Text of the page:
The experience has to matter

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Transitions are the most undervalued and underexplored moments. “Most companies don’t have a great first-day experience planned for their new employees, even though that’s a really key transition,” Heath says. “When a customer calls her insurer because she’s had a kid and bought an SUV, there’s an opportunity to create a moment of connection. And what if a homeowner paid off his mortgage and a bank manager came to his home to present the deed and shake his hand, instead of charging an additional fee for the deed transfer? Nobody’s doing that.”

Nobody’s doing that.

Sad but true.

How bad is onboarding, really?

It’s usually pretty awful. (But it can be better.)

Why is it so bad?

No one really gives a shit because HR owns it and people are seen as replaceable.

Shouldn’t experiences matter?

Of course. They define life — and they mean a lot to revenue too.

Why don’t they mean more?

People would rather check boxes — “manage assets” — than actually think on how to improve this.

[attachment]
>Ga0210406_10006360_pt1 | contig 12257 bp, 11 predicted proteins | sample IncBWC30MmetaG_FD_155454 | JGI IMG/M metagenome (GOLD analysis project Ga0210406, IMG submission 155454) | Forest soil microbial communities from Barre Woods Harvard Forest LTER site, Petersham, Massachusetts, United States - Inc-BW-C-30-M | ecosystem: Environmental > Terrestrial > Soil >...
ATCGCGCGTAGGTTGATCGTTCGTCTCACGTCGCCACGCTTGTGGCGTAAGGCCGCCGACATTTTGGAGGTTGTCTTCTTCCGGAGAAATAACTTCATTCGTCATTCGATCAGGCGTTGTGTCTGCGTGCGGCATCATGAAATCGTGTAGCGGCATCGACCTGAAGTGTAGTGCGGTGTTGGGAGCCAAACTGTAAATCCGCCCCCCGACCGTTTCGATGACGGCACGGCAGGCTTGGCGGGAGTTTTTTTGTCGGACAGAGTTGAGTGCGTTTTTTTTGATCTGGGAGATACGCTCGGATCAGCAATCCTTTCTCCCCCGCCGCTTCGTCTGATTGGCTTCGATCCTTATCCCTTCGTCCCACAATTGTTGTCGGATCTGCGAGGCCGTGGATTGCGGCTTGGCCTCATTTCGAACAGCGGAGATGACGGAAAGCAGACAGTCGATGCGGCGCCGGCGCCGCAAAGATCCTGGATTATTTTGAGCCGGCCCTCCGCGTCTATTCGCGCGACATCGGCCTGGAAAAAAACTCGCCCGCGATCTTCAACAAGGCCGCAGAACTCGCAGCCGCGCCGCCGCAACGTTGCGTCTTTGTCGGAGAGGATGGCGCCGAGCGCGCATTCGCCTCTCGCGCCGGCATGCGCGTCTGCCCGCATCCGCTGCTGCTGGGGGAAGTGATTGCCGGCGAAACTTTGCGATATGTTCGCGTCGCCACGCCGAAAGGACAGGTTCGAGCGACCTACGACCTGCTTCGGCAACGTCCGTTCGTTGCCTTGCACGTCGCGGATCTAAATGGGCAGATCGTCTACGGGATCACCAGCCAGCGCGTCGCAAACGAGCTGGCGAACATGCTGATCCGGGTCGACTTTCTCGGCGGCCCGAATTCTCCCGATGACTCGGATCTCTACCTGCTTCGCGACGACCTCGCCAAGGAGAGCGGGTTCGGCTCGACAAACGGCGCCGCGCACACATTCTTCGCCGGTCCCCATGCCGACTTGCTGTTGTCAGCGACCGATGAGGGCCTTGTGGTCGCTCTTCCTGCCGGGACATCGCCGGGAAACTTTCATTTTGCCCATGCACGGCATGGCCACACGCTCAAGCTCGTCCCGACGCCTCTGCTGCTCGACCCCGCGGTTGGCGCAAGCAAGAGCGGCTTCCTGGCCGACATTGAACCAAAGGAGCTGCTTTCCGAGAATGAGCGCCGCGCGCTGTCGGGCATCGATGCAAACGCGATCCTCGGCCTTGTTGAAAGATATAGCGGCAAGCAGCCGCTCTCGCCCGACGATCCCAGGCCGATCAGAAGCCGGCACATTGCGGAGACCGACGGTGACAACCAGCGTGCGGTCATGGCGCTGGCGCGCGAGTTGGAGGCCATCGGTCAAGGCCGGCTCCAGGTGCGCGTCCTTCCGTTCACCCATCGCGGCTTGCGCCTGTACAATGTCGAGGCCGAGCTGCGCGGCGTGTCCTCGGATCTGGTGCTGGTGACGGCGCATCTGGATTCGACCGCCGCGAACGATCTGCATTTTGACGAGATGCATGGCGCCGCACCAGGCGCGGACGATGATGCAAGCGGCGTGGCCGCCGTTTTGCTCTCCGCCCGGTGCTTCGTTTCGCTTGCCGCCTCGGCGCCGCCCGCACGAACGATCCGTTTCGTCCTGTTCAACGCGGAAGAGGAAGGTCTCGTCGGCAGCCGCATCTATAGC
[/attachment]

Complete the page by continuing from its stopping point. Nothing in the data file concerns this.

And why’s that?

Because work isn’t about doing productive shit. It’s about having control of something.

Will businesses ever get better at all this?

Probably not, because of how businesses are usually structured.

But isn’t customer experience a differentiator?

Sure, but in most places it’s just glorified project management with a higher salary.

Is “moment of connection” a buzzword?

Sure is. The only “moment of connection” most decision-makers have is the day they get their bonus.

But life is about experiences, right? The journey?

Sure is. But that doesn’t mean companies are run like that. They need to keep costs down and revenues up. If a “customer journey” helps with that, cool. Otherwise, YOU GONE.

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